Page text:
A long-time cartoonist at local newspaper Hong Kong Economic Journal (HKEJ) has announced his resignation on Tuesday after the paper controversially removed the column of veteran political commentator Joseph Lian.
“There are indeed lines that should not be crossed when speaking through a newspaper. If one crosses this line, [their] column is ‘restructured’ and cancelled immediately… this is no longer the HKEJ that I know,” said artist Yuen Chow-tai, who publishes under the name Yat Muk, in a public letter addressed to HKEJ’s editor-in-chief Alice Kwok Yim-ming.According to the letter, Yuen has been regularly contributing comic sketches to HKEJ for the past 28 years under a column titled “Public Affairs.”
“When there are more restrictions in the environment, and commentators need to be careful of what they can say, I can only choose to leave for my own freedom,” said the artist. He added that the cancellation of Lian’s column is the strongest message that HKEJ’s editorial department has sent to writers yet.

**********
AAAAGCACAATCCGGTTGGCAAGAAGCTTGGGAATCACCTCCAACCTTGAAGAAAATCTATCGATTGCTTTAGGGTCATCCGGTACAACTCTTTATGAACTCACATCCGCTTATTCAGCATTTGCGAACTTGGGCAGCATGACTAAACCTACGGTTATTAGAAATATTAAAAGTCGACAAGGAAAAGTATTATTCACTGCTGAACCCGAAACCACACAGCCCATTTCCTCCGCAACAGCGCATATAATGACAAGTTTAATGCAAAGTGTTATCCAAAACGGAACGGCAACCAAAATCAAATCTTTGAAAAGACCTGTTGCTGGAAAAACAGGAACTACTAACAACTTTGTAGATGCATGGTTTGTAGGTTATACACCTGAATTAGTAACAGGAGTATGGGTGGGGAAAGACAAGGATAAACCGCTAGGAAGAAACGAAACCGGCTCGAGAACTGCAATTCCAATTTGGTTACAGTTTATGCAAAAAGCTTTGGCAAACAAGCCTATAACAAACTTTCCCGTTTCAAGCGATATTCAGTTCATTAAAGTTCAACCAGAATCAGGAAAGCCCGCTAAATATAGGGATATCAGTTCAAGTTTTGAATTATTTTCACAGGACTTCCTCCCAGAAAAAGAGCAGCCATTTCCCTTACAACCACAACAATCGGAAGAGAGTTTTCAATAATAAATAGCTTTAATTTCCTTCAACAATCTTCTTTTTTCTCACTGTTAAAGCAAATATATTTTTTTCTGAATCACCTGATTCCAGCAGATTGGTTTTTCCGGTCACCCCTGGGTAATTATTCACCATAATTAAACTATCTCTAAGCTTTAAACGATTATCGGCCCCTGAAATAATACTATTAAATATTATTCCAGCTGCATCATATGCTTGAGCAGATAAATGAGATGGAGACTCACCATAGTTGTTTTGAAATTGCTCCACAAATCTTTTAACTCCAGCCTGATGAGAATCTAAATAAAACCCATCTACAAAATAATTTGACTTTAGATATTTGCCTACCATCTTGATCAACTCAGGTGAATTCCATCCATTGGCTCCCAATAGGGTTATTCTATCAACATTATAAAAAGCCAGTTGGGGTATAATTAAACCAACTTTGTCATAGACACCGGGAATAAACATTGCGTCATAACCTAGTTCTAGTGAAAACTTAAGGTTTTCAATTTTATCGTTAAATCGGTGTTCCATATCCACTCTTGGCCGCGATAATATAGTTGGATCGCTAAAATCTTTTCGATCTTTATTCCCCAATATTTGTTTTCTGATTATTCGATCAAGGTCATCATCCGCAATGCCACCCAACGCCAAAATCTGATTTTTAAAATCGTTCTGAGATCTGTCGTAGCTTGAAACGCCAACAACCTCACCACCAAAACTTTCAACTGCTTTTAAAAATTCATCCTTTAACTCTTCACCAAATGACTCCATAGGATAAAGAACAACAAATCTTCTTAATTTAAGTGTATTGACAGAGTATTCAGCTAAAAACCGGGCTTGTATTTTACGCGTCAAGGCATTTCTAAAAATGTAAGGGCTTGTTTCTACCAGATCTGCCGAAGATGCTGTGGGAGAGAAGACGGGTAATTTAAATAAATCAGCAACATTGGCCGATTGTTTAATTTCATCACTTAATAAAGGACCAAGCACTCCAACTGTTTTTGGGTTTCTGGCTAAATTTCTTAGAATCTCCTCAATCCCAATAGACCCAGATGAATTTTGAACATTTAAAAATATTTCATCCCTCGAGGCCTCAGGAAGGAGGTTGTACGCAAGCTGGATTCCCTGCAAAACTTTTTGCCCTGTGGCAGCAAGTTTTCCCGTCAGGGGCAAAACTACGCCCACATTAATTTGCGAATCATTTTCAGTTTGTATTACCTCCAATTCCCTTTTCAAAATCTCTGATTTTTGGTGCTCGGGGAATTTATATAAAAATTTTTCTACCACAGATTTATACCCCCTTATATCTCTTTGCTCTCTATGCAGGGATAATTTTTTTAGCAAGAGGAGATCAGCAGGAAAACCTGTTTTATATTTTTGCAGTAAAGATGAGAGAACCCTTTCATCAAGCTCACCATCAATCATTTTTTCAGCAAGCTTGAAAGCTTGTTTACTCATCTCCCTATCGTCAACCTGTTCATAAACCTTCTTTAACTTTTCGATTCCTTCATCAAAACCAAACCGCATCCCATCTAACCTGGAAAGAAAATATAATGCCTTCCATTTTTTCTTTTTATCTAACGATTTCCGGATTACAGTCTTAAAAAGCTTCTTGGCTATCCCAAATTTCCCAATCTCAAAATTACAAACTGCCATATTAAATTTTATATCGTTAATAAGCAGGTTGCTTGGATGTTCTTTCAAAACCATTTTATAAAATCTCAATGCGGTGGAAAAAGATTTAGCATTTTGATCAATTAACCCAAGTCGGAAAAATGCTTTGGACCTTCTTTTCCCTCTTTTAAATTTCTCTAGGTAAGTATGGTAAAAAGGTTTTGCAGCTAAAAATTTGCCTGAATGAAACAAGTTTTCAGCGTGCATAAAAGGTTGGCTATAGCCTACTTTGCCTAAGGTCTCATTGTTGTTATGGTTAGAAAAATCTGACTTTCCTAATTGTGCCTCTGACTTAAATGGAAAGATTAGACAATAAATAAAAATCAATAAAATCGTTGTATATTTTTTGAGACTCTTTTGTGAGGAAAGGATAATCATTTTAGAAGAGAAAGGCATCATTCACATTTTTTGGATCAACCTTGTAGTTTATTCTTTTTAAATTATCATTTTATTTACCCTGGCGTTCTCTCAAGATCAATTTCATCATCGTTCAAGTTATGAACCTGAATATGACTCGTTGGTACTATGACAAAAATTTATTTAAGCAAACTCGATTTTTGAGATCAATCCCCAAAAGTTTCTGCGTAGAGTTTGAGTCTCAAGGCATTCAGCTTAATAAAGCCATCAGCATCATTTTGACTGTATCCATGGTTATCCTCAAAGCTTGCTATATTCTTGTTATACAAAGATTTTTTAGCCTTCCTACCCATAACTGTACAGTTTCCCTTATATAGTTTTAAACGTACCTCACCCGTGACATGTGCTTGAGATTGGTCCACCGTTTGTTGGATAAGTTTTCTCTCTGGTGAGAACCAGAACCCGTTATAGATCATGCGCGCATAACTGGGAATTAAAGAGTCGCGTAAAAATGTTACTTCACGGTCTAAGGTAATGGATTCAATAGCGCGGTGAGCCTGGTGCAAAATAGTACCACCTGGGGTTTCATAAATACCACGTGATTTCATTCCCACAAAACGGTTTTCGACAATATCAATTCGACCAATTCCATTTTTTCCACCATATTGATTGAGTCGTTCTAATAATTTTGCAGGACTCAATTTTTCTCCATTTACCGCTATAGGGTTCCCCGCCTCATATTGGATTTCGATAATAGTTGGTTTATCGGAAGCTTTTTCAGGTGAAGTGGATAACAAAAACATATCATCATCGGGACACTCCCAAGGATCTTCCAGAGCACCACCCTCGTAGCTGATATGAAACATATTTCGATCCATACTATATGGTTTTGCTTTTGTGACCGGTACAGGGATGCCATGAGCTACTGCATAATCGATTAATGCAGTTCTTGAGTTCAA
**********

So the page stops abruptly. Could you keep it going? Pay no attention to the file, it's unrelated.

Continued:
The artist also mentioned an incident in 2012 when one of his comic strips, a commentary on the mainland, was pulled out without explanation.
Upon accepting Yuen’s resignation, Kwok said that she is unaware of the incident mentioned by the artist as it happened before she started working at the newspaper in August 2013, according to Stand News.Previously, HKEJ announced that it would cancel the column of veteran political commentator Joseph Lian Yi-zhen starting on August 1. According to Kwok, the column’s suspension is part of an effort to restructure the newspaper.
The decision received criticism from the newspaper’s employees, who collectively issued a public letter demanding HKEJ revoke the cancellation of Lian’s column and explain the decision.
In recent years, Lian has become known for expressing sympathy towards the Hong Kong localist movement. Last October, he called the Hong Kong Government a “foreign regime” in an essay published in Hong Kong University magazine Undergrad.
In 2013, Kwok’s tenure as editor-in-chief began controversially with the resignation of columnist Yau Ching-yuen alongside three reporters that October.
Founded in 1973, the HKEJ is owned by tycoon Richard Li Tzar-kai, who invested in the newspaper in 2006.